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Music Review: Jethro Tull – Living With The Past: DVD + CD Collectors’ Edition

Jethro Tull has been around almost as long as I’ve been collecting music — and that is a long time. They have issued twenty studio albums since their 1968 debut, This Was, and I've stuck with them through thick and thin, playing such classics as Aqualung, Thick As A Brick, Songs From The Wood, and Heavy Horses every so often. They also remain a popular concert attraction over four decades into their career.

Living With The Past: DVD + CD Collectors' Edition is an enhanced and upgraded version of the 2002 release. While the original release comprised only the DVD, a CD has now been added and, while some of the tracks are the same, there is enough new material to please any Tull fan.

Ian Anderson and Martin Barre remain the foundation of the group. Anderson’s flute playing may be a tad more sedate than in his prime but his skills have improved dramatically over the years. His voice has also aged well and he is still able to sing songs that were written decades ago. Barre is one of the great underappreciated guitarists of the last forty years and he is in fine form here. The 2002 line-up was rounded out by drummer Doane Perry, bassist Jonathan Noyce, and keyboardist Andrew Giddings.

The concert footage was taken from the band's British and American tours of 2001. Famous songs such as “Locomotive Breath,” “Aqualung,” “Thick As A Brick,” and “Cross Eyed Mary” are presented alongside such obscure gems as “Roots To Branches” and “Jack In The Green.”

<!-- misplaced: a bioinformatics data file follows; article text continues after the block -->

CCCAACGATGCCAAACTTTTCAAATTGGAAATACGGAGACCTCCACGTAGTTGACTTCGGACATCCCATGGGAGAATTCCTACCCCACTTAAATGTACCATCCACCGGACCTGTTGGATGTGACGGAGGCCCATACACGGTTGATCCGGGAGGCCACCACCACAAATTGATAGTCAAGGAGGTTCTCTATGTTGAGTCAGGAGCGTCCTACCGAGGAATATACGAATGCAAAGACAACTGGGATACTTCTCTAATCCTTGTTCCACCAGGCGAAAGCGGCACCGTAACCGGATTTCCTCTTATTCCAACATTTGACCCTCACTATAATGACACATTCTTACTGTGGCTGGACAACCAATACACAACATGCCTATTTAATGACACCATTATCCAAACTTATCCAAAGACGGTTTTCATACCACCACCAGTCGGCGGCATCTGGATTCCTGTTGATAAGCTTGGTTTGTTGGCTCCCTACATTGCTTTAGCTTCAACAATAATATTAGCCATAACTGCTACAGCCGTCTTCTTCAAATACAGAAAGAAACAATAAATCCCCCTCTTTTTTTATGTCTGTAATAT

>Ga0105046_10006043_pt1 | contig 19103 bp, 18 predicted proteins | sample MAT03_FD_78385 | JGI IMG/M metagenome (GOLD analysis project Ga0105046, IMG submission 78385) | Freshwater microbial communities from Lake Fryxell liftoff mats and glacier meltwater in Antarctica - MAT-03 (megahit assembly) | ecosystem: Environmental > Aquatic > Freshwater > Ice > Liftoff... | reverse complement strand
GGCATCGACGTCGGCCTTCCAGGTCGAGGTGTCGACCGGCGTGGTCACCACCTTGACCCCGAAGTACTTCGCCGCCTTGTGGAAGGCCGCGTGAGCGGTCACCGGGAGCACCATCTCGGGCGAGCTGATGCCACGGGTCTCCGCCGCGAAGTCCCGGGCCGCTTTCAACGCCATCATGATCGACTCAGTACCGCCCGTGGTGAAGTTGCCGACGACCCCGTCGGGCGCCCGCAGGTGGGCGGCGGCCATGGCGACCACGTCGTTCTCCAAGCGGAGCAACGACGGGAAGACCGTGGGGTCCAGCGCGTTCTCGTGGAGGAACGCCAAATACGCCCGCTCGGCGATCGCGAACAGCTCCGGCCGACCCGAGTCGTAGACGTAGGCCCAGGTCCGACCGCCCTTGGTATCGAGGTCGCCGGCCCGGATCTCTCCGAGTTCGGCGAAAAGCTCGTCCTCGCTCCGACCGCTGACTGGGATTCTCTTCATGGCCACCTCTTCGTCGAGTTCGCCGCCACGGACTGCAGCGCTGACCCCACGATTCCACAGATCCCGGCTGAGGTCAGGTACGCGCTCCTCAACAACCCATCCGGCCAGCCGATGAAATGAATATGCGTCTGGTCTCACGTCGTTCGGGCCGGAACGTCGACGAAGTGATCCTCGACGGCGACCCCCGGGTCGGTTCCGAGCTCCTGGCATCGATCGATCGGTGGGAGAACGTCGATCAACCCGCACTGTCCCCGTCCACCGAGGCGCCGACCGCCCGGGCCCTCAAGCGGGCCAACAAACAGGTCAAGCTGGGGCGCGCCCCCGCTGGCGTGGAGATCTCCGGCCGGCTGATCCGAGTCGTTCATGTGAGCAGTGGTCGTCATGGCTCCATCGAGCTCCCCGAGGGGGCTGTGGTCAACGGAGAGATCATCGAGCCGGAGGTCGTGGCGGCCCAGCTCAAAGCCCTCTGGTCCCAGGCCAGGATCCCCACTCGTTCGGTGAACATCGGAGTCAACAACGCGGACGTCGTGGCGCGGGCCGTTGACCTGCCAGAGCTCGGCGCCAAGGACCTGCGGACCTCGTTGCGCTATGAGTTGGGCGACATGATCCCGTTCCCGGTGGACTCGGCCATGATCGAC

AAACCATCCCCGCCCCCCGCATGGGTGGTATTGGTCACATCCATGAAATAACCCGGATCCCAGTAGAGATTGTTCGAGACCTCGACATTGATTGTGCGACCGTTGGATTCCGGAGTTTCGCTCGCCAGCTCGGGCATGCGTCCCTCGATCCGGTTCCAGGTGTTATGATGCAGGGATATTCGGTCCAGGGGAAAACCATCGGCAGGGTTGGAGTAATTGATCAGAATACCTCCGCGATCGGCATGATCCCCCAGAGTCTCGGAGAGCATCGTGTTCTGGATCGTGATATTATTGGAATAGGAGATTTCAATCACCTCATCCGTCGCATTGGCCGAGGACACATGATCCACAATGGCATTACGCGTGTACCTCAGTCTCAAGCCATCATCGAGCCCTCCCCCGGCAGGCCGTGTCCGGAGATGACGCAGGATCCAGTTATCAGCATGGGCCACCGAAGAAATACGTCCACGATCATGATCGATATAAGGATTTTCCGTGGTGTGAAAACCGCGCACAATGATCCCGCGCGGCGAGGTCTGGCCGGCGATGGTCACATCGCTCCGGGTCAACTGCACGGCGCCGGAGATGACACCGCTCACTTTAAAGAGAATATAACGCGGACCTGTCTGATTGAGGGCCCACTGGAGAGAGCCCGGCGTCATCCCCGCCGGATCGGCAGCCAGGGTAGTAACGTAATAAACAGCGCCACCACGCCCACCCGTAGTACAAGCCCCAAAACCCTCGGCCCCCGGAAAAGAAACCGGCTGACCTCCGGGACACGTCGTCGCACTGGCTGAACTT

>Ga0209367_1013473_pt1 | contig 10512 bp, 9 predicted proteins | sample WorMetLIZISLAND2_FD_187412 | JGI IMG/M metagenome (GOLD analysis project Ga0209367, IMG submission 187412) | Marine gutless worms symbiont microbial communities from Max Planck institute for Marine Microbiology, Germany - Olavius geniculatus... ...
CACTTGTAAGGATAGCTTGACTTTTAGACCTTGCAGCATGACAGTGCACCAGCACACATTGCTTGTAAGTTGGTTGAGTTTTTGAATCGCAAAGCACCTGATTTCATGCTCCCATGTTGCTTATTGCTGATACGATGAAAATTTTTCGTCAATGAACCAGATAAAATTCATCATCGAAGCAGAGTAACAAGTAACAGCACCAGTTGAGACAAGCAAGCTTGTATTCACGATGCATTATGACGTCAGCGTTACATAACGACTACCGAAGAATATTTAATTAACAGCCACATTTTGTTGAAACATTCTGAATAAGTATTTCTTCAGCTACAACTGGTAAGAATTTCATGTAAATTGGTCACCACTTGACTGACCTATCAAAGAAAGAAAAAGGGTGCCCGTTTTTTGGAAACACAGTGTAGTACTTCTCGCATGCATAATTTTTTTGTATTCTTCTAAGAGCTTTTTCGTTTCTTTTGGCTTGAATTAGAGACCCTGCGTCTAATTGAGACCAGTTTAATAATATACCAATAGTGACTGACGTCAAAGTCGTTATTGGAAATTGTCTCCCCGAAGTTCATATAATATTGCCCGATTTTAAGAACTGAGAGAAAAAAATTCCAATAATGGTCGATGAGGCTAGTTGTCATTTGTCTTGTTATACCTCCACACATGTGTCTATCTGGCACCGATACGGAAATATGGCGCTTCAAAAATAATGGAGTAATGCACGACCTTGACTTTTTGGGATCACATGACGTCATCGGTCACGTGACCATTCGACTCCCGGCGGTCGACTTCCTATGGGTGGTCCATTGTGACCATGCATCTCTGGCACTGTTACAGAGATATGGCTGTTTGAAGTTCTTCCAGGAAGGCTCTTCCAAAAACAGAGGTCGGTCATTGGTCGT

Two issues need to be noted concerning the DVD portion of this set. The tracks are taken from different shows so there is not a continuous flow to the concert footage. Also, there are interviews interspersed between the songs, which I find interesting but others may consider off-putting .

There are several interesting bonus tracks, among them a 2001 performance of Ian Anderson performing with Fairport Convention and one from a year earlier with Uriah Heep. The most historic track is a performance of “My Sunday Feeling” by the original 1968 Tull line-up of Anderson, guitarist Mick Abrahams, bass player Glenn Cornick, and drummer Clive Bunker.

The CD begins with 11 cuts taken from their November 2001 performance at the Hammersmith Apollo Theater and, as such, it has more of a true concert feel to it. Other highlights include performances of “A Christmas Song,” “Cheap Day Returns,” and “Mother Goose” from some dressing room tapes in 1989 plus “Dot Com” and “Fat Man” from 1999.

If you already own the DVD portion of this set then you will have to decide if the additional material is worth the price. However, if you do not own the DVD or are a fan of Jethro Tull then this release is essential.

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